’Steno Partner agreements’ have now been concluded with three acute care hospitals (Bispebjerg and Frederiksberg Hospital, Amager and Hvidovre Hospital, and Nordsjællands Hospital) and with Rigshospitalet and Bornholm’s Hospital. A transitional agreement has been established with the final acute care hospital, Herlev Gentofte that will run until 2020, when SDCC moves to Herlev.
A ‘Steno Partner agreement’ means that both parts to the agreement want a binding collaboration on a number of supplementary treatment initiatives, clinical research, training and health promotion in relation to diabetes.
Niels Reichstein Larsen, Chief Executive at Bornholm’s Hospital is very pleased with the agreement:
“This is a good agreement and it’ll help us make sure that we’re all at the same level in the region. We’ll be able to become a more integrated part of a larger specialist community in which research and the quality of treatment are improved.”
The Assistant Director at Bispebjerg and Frederiksberg Hospital, Kurt Espersen, is also positive:
“This is the start of something good for the diabetes field as a whole, and for all the hospitals because we now have uniform focus on treatment, training and research.”
The first treatment initiatives are on the way
The handbook for SDCC describes a number of treatment initiatives within various areas of diabetes, such as chiropody, treatment kidney and heart complications. An inter-disciplinary working group will be set up for each initiative to describe how treatment for each area can be improved regionally. For example, the working group within chiropody is describing the standard for foot treatment in the region and how the standard can be improved further throughout the region in the years to come.
“At Bispebjerg and Frederiksberg Hospital, the knowledge centre for wounds and sores has focussed on treating sores for diabetes patients. Establishing a chiropody clinic at all acute care hospitals on the basis of the knowledge and competences from the centre will raise the quality in the region and help set the framework for the best treatment for all the diabetes patients in the region,” said Kurt Espersen.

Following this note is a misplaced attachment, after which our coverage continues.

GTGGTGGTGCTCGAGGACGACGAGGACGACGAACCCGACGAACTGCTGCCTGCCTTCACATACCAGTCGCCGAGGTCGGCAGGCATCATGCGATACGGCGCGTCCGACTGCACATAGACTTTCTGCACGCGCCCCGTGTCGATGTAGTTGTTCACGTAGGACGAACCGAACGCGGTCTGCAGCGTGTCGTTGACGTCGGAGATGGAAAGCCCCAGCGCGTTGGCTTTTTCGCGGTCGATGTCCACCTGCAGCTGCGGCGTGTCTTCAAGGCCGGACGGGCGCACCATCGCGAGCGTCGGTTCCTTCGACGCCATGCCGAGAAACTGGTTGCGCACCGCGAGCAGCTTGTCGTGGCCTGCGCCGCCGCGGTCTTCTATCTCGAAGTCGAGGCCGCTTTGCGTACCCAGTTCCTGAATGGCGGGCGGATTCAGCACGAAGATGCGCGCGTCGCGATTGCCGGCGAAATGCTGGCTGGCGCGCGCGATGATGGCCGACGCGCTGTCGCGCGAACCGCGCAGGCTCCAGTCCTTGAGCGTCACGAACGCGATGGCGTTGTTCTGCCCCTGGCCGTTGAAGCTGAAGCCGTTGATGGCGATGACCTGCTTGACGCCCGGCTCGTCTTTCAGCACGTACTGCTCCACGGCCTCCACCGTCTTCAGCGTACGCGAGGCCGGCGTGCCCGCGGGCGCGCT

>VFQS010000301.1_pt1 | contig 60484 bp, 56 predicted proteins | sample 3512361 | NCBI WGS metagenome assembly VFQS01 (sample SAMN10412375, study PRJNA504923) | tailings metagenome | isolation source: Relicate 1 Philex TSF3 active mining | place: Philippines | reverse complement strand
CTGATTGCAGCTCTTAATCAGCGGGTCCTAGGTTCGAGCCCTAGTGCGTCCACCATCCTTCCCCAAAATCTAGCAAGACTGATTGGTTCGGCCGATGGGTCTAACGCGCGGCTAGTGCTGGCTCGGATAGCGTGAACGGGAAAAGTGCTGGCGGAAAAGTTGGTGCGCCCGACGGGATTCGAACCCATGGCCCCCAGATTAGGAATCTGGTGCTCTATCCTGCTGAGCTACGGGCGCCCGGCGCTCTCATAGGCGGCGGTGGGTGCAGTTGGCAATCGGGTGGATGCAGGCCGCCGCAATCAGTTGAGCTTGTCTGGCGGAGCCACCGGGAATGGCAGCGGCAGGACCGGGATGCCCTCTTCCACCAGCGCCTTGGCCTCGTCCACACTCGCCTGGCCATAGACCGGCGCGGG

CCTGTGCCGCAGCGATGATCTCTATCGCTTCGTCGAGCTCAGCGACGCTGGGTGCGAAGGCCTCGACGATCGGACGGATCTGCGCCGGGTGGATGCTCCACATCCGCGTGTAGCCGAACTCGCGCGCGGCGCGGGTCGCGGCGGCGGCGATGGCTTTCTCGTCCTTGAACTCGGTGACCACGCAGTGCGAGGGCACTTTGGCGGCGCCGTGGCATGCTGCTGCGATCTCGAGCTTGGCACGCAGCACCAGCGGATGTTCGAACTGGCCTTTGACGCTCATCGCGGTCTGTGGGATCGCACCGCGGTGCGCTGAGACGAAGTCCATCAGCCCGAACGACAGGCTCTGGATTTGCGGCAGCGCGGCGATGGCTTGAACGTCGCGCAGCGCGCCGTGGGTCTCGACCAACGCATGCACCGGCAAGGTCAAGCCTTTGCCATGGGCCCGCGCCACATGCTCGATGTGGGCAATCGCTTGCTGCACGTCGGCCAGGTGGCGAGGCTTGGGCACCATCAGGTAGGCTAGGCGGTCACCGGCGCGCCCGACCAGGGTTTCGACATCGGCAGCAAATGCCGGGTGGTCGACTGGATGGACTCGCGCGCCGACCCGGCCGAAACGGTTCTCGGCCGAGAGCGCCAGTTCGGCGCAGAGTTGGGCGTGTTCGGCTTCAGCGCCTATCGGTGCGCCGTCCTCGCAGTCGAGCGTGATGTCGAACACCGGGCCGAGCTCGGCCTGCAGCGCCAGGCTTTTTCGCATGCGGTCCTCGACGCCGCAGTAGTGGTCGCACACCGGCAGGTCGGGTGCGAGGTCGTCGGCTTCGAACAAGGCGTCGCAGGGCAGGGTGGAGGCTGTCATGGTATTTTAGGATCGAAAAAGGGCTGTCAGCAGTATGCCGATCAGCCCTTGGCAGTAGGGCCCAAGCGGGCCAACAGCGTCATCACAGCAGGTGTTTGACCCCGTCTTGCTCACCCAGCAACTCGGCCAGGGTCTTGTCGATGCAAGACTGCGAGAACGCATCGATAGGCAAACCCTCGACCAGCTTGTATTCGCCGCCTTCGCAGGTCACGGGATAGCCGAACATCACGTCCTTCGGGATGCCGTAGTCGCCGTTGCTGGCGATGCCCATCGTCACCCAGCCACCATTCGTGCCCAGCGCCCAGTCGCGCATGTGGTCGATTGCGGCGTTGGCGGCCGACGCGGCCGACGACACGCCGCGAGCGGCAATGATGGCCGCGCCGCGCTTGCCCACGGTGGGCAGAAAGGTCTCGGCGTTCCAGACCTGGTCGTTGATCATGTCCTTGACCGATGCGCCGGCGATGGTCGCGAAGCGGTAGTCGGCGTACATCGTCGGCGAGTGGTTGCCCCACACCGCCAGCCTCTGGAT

The treatment initiatives are one of several examples of possible collaboration between SDCC and Steno Partners. Each Steno Partner receives DKK 1.25 mill. annually to recruit personnel, including a coordinator who is to ensure progress and implementation of the many initiatives.
Diabetes treatment to continue locally
Treatment of people with diabetes will continue more or less unchanged at hospitals in the region. Today, there are 105,000 people with type 1 or type 2 diabetes in the region, and they either go to a hospital for check-ups or to their GP. In addition to consolidating newly diagnosed type 1 diabetics, type 1 diabetics with pumps and children with diabetes at SDCC, in the future diabetics will also be treated in their own catchment area in the region.
“We think that the best part of the agreement is that we can maintain many of the local initiatives that we’ve implemented ourselves, such as our diabetes hotline and our good inter-sectoral collaboration in the diabetes field,” said Kurt Espersen.
“We work on the principle that the patient’s situation should direct the process. This means that we want as much treatment as possible to be available locally on Bornholm. Therefore, we have to find a cooperation model like a satellite function or telemedicine solutions so that people can be examined and treated on Bornholm,” said Niels Reichstein Larsen.
“During my three tours around the acute care hospitals and Rigshospitalet and Bornholm’s Hospital over the past four months, I’ve been impressed by the numerous good activities going on at the region’s hospitals, and it’s not hard to see the opportunities ahead in together learning from each other’s experience,” said the CEO at SDCC, Allan Flyvbjerg.
The agreements will be regularly evaluated over the next three years and then renegotiated with a view to extension on the basis of experience obtained during the first period.